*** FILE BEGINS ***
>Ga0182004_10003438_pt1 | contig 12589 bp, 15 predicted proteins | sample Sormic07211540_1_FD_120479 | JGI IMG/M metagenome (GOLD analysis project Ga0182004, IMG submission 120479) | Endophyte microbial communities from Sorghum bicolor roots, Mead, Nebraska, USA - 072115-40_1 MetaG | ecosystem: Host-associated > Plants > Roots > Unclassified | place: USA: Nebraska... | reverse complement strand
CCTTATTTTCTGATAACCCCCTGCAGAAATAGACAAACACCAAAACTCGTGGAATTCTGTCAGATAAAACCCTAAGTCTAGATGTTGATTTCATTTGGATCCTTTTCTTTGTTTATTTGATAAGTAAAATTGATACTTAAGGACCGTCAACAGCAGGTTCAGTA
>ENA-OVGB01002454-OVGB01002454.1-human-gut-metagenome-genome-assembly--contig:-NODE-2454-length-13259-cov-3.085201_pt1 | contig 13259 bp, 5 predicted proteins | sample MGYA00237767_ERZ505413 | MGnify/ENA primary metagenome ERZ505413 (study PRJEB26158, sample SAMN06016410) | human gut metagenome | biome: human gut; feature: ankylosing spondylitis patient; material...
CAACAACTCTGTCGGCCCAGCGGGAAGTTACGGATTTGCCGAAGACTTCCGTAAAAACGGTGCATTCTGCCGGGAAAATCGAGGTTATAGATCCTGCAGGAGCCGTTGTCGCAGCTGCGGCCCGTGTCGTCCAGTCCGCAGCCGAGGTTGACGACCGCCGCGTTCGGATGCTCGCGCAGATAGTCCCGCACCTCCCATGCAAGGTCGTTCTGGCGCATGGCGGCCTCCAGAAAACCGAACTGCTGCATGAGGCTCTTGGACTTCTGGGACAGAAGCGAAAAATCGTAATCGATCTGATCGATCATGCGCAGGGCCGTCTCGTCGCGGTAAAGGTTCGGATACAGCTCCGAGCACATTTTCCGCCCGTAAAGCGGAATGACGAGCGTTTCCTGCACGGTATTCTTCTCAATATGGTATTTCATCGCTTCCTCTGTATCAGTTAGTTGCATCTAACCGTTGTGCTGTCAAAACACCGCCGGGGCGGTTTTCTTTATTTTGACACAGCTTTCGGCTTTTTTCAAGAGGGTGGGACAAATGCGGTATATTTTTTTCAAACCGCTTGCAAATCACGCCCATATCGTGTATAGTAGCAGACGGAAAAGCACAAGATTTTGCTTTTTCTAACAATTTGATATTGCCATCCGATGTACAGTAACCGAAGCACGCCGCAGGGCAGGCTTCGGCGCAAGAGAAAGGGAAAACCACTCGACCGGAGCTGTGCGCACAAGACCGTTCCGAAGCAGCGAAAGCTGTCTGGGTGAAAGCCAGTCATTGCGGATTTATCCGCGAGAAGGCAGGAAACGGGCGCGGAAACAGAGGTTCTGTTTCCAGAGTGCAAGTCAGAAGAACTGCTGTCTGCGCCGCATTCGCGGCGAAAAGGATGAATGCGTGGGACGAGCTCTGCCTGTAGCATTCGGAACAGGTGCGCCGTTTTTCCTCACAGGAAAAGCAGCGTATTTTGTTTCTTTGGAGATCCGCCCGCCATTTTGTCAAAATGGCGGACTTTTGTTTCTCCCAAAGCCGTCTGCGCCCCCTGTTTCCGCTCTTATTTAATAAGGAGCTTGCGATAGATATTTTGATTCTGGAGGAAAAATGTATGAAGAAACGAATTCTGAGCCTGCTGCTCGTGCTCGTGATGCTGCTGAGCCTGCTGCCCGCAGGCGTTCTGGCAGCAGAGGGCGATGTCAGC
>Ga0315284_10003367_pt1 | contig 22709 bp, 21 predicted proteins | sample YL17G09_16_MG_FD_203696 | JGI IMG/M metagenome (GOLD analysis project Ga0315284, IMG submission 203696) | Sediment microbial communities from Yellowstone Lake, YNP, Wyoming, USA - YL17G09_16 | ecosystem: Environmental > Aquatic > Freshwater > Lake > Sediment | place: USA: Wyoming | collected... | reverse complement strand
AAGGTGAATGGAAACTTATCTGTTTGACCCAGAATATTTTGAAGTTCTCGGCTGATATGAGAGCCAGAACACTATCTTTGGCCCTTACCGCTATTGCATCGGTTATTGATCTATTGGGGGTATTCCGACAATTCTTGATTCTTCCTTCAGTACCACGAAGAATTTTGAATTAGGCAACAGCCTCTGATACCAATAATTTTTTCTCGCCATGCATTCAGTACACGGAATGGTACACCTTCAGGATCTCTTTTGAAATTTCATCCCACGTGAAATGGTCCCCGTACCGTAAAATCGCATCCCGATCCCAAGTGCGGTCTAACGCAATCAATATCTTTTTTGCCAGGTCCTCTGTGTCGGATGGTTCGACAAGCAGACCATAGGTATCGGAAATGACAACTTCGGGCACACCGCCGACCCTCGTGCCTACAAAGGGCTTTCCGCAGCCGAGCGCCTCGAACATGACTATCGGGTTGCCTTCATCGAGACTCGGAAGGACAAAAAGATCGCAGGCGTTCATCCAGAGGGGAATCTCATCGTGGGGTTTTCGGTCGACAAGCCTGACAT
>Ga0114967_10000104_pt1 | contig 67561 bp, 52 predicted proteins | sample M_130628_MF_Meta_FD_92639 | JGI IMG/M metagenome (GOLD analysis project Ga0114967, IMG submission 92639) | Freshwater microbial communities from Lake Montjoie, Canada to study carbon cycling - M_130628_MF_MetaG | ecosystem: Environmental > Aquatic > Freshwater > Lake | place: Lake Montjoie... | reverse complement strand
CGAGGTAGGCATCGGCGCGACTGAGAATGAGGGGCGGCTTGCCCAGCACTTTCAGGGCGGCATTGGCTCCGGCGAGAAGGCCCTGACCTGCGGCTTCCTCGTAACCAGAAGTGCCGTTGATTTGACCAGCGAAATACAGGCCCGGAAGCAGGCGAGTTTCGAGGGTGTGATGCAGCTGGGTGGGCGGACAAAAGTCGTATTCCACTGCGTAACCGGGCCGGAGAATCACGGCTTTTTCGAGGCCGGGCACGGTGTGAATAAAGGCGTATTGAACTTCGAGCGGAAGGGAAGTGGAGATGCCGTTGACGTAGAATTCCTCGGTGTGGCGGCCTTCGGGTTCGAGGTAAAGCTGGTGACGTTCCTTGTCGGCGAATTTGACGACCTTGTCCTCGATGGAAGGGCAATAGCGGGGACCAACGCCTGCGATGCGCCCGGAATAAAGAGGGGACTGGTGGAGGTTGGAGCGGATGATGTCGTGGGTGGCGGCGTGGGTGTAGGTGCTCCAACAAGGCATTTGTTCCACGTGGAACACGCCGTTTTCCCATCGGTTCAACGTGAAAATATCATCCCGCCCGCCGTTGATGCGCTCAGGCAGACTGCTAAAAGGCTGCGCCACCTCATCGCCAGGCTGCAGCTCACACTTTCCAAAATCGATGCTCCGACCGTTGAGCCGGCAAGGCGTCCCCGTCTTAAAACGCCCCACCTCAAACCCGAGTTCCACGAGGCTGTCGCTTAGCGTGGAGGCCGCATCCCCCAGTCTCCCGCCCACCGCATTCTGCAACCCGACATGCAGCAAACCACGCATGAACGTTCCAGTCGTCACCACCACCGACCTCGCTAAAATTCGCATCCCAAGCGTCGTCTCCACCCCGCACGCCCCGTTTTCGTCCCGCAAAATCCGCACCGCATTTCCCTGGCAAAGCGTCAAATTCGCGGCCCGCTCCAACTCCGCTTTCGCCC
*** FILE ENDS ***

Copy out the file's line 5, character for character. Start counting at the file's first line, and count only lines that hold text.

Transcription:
>Ga0315284_10003367_pt1 | contig 22709 bp, 21 predicted proteins | sample YL17G09_16_MG_FD_203696 | JGI IMG/M metagenome (GOLD analysis project Ga0315284, IMG submission 203696) | Sediment microbial communities from Yellowstone Lake, YNP, Wyoming, USA - YL17G09_16 | ecosystem: Environmental > Aquatic > Freshwater > Lake > Sediment | place: USA: Wyoming | collected... | reverse complement strand